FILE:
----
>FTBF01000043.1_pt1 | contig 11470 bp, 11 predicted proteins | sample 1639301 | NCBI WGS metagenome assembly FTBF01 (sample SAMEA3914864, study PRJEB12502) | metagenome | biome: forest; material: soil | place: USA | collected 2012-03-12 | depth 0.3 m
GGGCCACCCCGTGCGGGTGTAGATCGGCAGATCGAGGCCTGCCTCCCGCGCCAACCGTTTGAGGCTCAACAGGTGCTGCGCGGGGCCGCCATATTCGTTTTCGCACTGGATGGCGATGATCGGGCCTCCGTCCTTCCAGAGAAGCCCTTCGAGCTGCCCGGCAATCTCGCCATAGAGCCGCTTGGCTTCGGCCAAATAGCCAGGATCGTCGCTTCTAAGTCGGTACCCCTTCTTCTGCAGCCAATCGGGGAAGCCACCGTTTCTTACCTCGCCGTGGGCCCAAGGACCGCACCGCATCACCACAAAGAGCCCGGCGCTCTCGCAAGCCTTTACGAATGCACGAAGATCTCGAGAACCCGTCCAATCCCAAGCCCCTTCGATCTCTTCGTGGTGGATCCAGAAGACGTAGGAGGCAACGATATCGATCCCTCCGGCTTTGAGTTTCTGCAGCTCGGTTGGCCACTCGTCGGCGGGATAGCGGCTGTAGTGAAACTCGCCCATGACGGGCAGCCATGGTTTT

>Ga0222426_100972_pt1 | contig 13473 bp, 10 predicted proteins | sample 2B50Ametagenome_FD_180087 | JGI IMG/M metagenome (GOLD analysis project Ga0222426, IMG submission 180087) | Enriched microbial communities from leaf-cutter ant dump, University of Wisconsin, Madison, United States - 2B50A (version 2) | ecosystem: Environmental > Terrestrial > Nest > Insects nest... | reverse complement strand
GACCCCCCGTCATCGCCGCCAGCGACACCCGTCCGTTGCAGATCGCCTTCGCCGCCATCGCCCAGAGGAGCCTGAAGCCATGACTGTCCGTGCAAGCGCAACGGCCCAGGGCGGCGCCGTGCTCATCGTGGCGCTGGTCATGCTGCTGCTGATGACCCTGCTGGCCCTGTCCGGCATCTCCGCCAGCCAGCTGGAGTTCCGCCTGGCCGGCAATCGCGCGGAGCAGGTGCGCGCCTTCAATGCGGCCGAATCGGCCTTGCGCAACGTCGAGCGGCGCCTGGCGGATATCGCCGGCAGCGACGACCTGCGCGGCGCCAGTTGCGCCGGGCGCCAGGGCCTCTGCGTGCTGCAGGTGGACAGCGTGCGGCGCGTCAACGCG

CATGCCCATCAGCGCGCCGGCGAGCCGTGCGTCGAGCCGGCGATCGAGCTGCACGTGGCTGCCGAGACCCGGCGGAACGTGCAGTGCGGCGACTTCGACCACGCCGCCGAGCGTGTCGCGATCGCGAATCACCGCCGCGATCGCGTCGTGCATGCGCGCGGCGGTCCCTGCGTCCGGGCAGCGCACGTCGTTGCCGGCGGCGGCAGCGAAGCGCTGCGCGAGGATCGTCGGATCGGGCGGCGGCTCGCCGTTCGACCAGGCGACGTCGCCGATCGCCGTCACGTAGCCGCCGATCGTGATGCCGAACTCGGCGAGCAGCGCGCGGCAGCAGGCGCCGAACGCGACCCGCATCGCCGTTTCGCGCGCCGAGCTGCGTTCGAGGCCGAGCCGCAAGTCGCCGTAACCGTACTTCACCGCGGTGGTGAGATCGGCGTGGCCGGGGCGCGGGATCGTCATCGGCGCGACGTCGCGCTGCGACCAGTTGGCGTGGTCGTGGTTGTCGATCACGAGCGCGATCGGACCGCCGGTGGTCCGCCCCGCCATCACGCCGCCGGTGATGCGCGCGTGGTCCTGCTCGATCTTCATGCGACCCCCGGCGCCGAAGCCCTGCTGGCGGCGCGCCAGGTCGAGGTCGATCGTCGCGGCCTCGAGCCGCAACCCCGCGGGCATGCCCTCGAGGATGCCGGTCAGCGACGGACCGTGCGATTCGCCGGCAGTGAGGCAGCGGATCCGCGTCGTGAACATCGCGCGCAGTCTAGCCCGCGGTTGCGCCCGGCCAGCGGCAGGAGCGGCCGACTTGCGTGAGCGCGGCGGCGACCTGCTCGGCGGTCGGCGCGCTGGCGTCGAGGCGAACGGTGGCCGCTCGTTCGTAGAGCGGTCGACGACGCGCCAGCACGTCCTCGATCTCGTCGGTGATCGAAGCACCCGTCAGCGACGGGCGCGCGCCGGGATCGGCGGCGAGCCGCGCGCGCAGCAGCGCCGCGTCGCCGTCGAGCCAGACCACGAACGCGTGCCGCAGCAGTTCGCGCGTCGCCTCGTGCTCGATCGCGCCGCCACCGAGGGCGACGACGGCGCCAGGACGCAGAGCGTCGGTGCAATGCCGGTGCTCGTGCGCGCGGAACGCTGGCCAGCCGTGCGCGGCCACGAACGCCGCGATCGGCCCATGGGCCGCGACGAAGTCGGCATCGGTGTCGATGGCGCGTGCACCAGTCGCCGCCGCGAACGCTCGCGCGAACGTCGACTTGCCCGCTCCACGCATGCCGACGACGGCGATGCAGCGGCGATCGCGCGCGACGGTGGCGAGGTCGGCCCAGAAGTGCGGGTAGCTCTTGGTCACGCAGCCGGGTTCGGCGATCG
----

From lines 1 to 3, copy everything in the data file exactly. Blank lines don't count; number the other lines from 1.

>FTBF01000043.1_pt1 | contig 11470 bp, 11 predicted proteins | sample 1639301 | NCBI WGS metagenome assembly FTBF01 (sample SAMEA3914864, study PRJEB12502) | metagenome | biome: forest; material: soil | place: USA | collected 2012-03-12 | depth 0.3 m
GGGCCACCCCGTGCGGGTGTAGATCGGCAGATCGAGGCCTGCCTCCCGCGCCAACCGTTTGAGGCTCAACAGGTGCTGCGCGGGGCCGCCATATTCGTTTTCGCACTGGATGGCGATGATCGGGCCTCCGTCCTTCCAGAGAAGCCCTTCGAGCTGCCCGGCAATCTCGCCATAGAGCCGCTTGGCTTCGGCCAAATAGCCAGGATCGTCGCTTCTAAGTCGGTACCCCTTCTTCTGCAGCCAATCGGGGAAGCCACCGTTTCTTACCTCGCCGTGGGCCCAAGGACCGCACCGCATCACCACAAAGAGCCCGGCGCTCTCGCAAGCCTTTACGAATGCACGAAGATCTCGAGAACCCGTCCAATCCCAAGCCCCTTCGATCTCTTCGTGGTGGATCCAGAAGACGTAGGAGGCAACGATATCGATCCCTCCGGCTTTGAGTTTCTGCAGCTCGGTTGGCCACTCGTCGGCGGGATAGCGGCTGTAGTGAAACTCGCCCATGACGGGCAGCCATGGTTTT

>Ga0222426_100972_pt1 | contig 13473 bp, 10 predicted proteins | sample 2B50Ametagenome_FD_180087 | JGI IMG/M metagenome (GOLD analysis project Ga0222426, IMG submission 180087) | Enriched microbial communities from leaf-cutter ant dump, University of Wisconsin, Madison, United States - 2B50A (version 2) | ecosystem: Environmental > Terrestrial > Nest > Insects nest... | reverse complement strand